Globe iconLogin iconRecap iconSearch iconTickets icon
news

MLB News

Eovaldi trying to build late-season momentum

Betts, Devers reach milestones at the plate in loss
@IanMBrowne
September 11, 2019

TORONTO -- Barring a miracle, there will be no October heroics for Nathan Eovaldi this year. Instead, the flame-throwing righty is just trying to finish his disjointed season with some momentum he can take into the offseason. Given the right elbow injury and subsequent right biceps tendinitis that kept him

TORONTO -- Barring a miracle, there will be no October heroics for Nathan Eovaldi this year. Instead, the flame-throwing righty is just trying to finish his disjointed season with some momentum he can take into the offseason.

Given the right elbow injury and subsequent right biceps tendinitis that kept him out for three months and then forced a temporary shift to the bullpen once he returned, it hasn’t been easy.

Box score

But of late, Eovaldi has provided flashes of the pitcher the Red Sox need him to be over the final three seasons of the four-year, $68 million deal he signed last offseason. In Boston’s 4-3 loss to the Blue Jays on Tuesday night at Rogers Centre, Eovaldi allowed six hits and three runs over 4 1/3 innings, walking two and striking out six.

The reason Eovaldi didn’t have a better night was simple: His splitter failed him.

Eovaldi didn’t generate any swings and misses among the 13 he threw. There were no called strikes either. But there was a home run -- a solo rocket on a flat split by Reese McGuire that gave the Blue Jays a 2-1 lead in the bottom of the fourth.

“I think what got me in trouble was just not being able to navigate with my splitter,” said Eovaldi. “It felt real inconsistent and ultimately it caused me not to get outs in those situations.”

There’s a reason Eovaldi’s splitter is more vital to his success this season than in others, and assistant pitching coach Brian Bannister explained it.

“The splitter is the X-factor for him. He’s not throwing the slider this year because it puts a little strain on his elbow,” said Bannister. “So the splitter is his big swing-and-miss pitch. A lot of how dominant and how pitch-efficient his starts are correlated to the splitter.”

The good news for Eovaldi is that he got to 93 pitches, his highest total since April 17 -- his last start before the elbow injury. The bad news is that he recorded only 13 outs in those pitches.

“I thought his direction was good,” said Bannister. “He had good ride to the fastball. When the splitter is on, hitters have to respect it and it opens up the swing-and-miss on his fastball.”

Eovaldi actually left the mound on a high note, striking out Vladimir Guerrero Jr. on a 2-2 curveball for the first out of the fifth inning. In fact, he departed with a 3-2 lead.

Lefty Josh Taylor lost the lead in just three pitches, serving up a two-run homer to Rowdy Tellez, who has been a Red Sox destroyer all season.

“We didn’t keep the ball in the ballpark. When you don’t do that, you pay the price at this level,” said Red Sox manager Alex Cora after his team’s fourth loss in a row.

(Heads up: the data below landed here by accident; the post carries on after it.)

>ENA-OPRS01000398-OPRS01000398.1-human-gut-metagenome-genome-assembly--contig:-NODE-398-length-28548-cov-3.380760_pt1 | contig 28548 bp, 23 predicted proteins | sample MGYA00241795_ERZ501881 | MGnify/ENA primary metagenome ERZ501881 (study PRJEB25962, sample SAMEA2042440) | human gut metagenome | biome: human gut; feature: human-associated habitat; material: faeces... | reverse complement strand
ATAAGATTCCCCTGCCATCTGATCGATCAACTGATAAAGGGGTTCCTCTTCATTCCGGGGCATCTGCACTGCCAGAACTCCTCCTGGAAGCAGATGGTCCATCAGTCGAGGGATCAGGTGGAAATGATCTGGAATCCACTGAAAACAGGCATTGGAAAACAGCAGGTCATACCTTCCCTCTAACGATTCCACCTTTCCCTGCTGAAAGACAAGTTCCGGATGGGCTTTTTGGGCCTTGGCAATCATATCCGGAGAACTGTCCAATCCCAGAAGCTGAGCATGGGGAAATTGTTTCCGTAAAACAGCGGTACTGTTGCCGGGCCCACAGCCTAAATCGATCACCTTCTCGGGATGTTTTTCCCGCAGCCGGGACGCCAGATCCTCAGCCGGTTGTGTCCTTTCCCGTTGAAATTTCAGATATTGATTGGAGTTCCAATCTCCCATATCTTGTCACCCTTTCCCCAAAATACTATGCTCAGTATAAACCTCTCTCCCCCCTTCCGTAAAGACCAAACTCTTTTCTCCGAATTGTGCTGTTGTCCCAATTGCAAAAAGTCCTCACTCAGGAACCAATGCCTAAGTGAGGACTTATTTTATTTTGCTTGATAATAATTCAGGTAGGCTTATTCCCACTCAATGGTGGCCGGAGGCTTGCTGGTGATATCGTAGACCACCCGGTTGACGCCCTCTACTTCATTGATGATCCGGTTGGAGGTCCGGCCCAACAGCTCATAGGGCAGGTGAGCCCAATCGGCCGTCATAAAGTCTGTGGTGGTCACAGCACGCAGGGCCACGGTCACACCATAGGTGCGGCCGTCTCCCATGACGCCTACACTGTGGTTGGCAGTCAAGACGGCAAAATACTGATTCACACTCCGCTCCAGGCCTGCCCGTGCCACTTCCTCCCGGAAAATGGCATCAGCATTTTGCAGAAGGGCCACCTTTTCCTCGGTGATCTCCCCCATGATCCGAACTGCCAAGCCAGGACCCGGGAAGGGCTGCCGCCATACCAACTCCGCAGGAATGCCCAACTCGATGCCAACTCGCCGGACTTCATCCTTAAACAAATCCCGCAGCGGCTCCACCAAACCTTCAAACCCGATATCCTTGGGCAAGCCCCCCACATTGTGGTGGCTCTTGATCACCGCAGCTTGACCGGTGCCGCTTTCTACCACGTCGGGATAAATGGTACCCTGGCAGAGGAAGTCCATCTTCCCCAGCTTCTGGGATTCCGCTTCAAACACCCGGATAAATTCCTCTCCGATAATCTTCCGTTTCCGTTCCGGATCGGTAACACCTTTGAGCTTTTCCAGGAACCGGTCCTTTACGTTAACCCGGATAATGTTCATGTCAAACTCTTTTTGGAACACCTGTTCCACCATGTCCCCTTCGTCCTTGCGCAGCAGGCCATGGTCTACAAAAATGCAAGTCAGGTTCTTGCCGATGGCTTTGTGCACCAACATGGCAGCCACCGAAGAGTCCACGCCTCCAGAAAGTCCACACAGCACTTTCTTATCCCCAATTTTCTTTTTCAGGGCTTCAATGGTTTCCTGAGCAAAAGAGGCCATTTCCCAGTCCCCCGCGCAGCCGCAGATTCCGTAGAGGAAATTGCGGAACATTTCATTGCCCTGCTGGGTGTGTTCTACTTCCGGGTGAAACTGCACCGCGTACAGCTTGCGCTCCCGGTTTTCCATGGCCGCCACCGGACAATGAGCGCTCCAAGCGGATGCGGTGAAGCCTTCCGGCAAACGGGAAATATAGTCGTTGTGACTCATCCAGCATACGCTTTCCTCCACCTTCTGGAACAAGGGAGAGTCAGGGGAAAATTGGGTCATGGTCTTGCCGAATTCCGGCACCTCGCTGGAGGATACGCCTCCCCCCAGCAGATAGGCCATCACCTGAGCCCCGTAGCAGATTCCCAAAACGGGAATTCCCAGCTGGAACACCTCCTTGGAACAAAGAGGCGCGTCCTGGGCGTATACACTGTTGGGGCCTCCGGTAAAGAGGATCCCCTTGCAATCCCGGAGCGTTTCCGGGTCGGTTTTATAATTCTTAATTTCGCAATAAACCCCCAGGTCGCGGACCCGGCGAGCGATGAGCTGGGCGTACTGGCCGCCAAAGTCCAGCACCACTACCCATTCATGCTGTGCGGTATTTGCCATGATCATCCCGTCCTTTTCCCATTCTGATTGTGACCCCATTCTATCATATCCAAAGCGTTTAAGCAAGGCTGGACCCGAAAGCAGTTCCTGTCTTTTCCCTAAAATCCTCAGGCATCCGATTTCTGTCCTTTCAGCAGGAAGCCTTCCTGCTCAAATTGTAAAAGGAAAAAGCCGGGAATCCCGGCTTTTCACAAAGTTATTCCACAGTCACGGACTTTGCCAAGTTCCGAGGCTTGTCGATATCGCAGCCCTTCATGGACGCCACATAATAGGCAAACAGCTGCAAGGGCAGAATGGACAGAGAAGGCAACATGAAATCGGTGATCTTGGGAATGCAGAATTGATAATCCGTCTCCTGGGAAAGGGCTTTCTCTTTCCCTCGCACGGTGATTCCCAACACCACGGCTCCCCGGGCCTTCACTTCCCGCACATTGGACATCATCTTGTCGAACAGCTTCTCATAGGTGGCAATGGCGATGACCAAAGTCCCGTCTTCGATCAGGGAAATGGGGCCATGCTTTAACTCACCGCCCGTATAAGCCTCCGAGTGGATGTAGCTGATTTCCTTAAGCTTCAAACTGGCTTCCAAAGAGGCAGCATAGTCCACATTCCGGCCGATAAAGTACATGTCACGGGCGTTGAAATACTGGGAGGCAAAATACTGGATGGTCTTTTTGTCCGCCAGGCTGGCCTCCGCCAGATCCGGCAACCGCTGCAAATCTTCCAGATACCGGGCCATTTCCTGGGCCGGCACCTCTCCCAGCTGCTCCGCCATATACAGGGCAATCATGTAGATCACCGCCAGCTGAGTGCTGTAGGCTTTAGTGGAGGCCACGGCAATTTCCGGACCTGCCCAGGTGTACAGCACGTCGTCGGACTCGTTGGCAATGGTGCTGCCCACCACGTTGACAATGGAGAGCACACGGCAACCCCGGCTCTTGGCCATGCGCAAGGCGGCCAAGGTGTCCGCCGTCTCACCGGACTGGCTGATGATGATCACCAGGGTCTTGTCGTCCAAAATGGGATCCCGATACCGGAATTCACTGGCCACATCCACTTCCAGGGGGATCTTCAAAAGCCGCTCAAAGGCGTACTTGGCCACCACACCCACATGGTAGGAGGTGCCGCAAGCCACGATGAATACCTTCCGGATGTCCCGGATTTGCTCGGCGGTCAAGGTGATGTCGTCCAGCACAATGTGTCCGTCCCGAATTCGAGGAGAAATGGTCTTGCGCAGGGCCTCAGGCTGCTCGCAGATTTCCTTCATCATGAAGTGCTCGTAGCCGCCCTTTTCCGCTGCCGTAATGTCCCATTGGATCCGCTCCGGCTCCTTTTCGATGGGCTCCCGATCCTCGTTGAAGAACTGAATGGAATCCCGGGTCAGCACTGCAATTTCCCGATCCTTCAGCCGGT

As for Eovaldi, he induced 13 swings and misses, eight of them on fastballs. There was also a 97.5-mph heater in the dead center of the plate that Cavan Biggio walloped for a solo homer.

“Overall I felt pretty good,” Eovaldi said. “I felt like tonight was one of my best nights of fastball command other than the one to Biggio.”

There is still time for Eovaldi to have that dominant start that has been elusive for him this season. He will probably take three more turns in the rotation.

Finishing strong going into the winter could pay big dividends for Eovaldi going forward.

“Absolutely,” Eovaldi said. “Any time you can finish on a high note going into the offseason, it makes a little easier. We’ll get there. As of right now, I thought I did a lot of good things tonight, it’s just the splitter.”

Mookie provides early jolt

Eovaldi was at least able to pitch with an early lead when Mookie Betts hammered the first pitch of the game for a homer. It is the second time in the last week that Betts has ripped a leadoff shot in the first on the first pitch. It was the 20th leadoff homer of his career.

When Betts puts the ball in play on 0-0 counts this season, he is hitting .375 (18-for-48) with eight homers and 17 RBIs.

It is clear that Betts has regained his confidence at the plate of late, and it manifests itself when he attacks early in the count.

“Just trying to be aggressive in general, so just trying to put a good swing on a good pitch and see what happens,” said Betts. “I think I’ve put in a lot of work and I’ve finally found a little something that I can maintain, so just trying to ride it.”

Despite the early momentum from Betts, Boston’s offense mostly dried up for the rest of the night. The exception was a two-run fifth that included the 50th double of the season from Rafael Devers. The 22-year-old is the eighth player in team history to reach 50 doubles, but he is the youngest to achieve the feat.

Ian Browne has covered the Red Sox for MLB.com since 2002. Follow him on Twitter @IanMBrowne and Facebook.